Al1961

Sorry to say I'm not learned in these areas of pension lingo. could you explain further this paragraph?

*T he discount rates (there is one for the first ten years of pension payments, and a higher one for pension that would be paid more than 10 years in the future) used for CV calculations are determined at the first of each month.*

I don't know if I can un-jargon this for you - but here goes.

The Canadian Institute of Actuaries has a standard that determines the interest (discount) rates to be used to calculate Commuted Values. The spreadsheet that I linked above shows the current and historical rates. The discount rates are derived from three different Government of Canada Bond Rates.

The CV calculation is a present value calculation in several parts, with two different interest (discount) rates used depending on when cash flows:The estimated pension cash flows are mapped out in a time sequence based on when you are eligible to start receiving the pension, and continue until the mortality tables indicate average date of death (so around age 86 for Canadian women).

In the first step, any cash flows that happen more than 10 years in the future from the Valuation date are discounted using the >10 year rate, but only to a date that is 10 years out from the Valuation date. Currently that discount rate is 1.2% for a fully indexed pension and 3.3% for a non indexed pension. (Rates for February 2015)

The second step is to discount the PV balance ten years out (determined in the first step) and any other pension payments in the first ten years to today using the <10 year discount rate. This rate is currently 1% for fully indexed pensions and 1.9% for non indexed pensions.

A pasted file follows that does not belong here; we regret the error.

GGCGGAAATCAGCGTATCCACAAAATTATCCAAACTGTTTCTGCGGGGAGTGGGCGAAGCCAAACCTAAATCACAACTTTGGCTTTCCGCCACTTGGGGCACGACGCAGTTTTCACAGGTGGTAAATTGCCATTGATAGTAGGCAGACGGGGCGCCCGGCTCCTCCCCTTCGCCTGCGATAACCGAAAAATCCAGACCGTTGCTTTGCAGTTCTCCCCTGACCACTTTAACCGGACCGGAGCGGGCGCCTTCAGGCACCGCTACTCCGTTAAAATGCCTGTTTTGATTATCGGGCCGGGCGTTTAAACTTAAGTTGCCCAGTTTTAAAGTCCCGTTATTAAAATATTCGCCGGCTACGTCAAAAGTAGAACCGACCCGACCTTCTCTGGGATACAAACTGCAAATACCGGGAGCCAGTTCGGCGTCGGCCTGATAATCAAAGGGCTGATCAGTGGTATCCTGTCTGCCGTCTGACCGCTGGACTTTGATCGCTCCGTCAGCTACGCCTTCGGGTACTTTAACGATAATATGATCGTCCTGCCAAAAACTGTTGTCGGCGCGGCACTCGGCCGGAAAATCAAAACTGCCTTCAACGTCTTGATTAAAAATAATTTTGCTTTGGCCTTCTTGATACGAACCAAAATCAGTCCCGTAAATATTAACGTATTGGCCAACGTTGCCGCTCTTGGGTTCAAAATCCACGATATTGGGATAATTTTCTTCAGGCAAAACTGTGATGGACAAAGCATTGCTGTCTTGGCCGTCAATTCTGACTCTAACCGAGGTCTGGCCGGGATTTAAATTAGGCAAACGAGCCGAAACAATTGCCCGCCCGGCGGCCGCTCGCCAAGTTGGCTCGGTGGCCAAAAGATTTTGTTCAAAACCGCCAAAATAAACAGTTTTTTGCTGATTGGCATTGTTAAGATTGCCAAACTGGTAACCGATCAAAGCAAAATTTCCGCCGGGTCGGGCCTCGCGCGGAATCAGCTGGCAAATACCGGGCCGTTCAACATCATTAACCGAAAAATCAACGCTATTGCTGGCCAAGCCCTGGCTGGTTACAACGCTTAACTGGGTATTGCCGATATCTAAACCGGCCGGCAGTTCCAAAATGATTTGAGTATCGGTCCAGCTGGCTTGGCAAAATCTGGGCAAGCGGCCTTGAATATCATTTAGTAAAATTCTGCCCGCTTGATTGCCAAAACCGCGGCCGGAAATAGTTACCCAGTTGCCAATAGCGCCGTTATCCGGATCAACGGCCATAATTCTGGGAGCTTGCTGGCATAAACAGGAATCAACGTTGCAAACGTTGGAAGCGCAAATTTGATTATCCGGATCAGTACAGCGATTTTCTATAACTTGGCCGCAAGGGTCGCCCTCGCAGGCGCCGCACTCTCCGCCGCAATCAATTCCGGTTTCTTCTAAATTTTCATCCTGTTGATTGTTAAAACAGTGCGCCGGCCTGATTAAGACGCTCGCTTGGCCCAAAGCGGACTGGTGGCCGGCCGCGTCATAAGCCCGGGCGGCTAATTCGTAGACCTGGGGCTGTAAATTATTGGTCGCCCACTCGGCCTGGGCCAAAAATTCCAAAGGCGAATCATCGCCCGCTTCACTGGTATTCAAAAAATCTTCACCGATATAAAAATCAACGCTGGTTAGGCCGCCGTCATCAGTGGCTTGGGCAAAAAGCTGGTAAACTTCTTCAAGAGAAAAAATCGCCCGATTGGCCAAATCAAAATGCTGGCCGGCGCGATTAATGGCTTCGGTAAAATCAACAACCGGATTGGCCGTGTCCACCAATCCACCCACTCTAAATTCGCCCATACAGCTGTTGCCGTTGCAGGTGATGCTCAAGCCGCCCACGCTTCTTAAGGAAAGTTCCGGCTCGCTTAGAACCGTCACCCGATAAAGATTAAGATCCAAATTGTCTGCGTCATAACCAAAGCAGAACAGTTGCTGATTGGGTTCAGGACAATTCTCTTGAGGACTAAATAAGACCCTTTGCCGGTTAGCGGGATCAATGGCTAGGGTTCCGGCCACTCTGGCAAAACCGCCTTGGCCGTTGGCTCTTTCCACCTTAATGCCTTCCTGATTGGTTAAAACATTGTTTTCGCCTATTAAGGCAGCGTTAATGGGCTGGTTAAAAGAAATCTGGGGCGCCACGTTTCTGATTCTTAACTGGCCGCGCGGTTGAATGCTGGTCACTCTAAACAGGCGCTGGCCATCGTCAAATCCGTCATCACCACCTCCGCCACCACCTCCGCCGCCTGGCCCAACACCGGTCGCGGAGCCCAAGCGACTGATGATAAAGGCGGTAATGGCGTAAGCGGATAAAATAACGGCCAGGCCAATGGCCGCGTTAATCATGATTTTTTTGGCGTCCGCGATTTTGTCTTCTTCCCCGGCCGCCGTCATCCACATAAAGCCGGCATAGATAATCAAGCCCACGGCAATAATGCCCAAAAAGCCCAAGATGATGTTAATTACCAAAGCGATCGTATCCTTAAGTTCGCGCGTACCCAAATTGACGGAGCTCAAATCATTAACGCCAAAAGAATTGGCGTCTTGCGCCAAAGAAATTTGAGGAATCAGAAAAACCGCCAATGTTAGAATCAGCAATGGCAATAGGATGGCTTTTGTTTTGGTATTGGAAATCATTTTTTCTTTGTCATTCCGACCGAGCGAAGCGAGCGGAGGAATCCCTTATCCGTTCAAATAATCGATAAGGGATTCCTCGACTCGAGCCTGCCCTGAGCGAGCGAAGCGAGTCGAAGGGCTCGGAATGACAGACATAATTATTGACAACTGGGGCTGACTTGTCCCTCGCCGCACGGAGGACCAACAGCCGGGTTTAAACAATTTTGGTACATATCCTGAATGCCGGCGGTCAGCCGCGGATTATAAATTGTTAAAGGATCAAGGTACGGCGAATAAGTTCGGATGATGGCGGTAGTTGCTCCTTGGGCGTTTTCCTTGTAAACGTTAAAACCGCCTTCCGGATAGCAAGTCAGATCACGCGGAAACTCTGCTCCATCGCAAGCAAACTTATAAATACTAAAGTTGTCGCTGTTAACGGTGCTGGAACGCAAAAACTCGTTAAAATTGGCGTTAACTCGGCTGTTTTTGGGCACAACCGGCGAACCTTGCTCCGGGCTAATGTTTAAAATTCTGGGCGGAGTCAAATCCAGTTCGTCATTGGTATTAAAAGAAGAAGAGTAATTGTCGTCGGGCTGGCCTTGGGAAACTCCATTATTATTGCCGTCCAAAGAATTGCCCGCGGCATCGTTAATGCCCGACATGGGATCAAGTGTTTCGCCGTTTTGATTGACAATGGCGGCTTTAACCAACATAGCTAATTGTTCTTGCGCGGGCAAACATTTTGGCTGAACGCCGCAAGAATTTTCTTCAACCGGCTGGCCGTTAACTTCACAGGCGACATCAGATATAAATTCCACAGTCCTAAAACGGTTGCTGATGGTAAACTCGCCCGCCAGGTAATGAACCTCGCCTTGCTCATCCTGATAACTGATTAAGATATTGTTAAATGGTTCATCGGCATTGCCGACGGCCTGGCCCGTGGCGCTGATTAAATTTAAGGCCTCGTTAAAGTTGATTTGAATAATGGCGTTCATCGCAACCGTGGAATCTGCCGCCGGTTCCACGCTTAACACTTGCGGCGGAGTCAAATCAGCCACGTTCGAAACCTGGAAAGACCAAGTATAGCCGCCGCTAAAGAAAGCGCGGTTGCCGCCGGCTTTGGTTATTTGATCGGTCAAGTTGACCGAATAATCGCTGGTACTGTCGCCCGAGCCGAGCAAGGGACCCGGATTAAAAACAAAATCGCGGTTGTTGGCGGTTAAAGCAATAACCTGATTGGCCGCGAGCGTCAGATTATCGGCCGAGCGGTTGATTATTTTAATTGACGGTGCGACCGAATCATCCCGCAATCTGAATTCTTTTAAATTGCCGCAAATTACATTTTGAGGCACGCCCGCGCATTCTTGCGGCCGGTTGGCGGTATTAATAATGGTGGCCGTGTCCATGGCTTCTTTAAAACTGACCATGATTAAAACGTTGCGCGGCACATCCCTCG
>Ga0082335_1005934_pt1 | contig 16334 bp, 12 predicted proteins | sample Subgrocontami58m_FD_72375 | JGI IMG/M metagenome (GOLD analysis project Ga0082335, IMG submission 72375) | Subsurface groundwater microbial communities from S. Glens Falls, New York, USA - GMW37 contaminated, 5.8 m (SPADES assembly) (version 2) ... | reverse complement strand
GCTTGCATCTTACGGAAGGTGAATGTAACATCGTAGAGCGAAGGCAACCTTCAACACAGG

OK, that was probably hard to follow, so I'll try to lay this out a bit better using some arbitrary dates:

A. March 1, 2015 - CV Valuation date

B. March 1, 2020 unreduced pension payments would start

C. March 1, 2025 "10 year out measurement date"

D. March 1, 2051 Assumed Age 86, pension ends

Part I

All pension payments that would have been made between date C and D are discounted back to date C using the >10 year discount rate. The total of those discounted payments are then discounted back to date A using the <10 year rate.

Part II

All pension payments made between date B and Date C are discounted back to date A using the <10 year discount rate.

The total of Part I and Part II is the CV

I built a spreadsheet using this logic and was able to come within ~$2k of the payout calculated by my pension plan. I believe the difference was due to me using annual amounts rather than monthly amounts specified in the CIA standard.

Al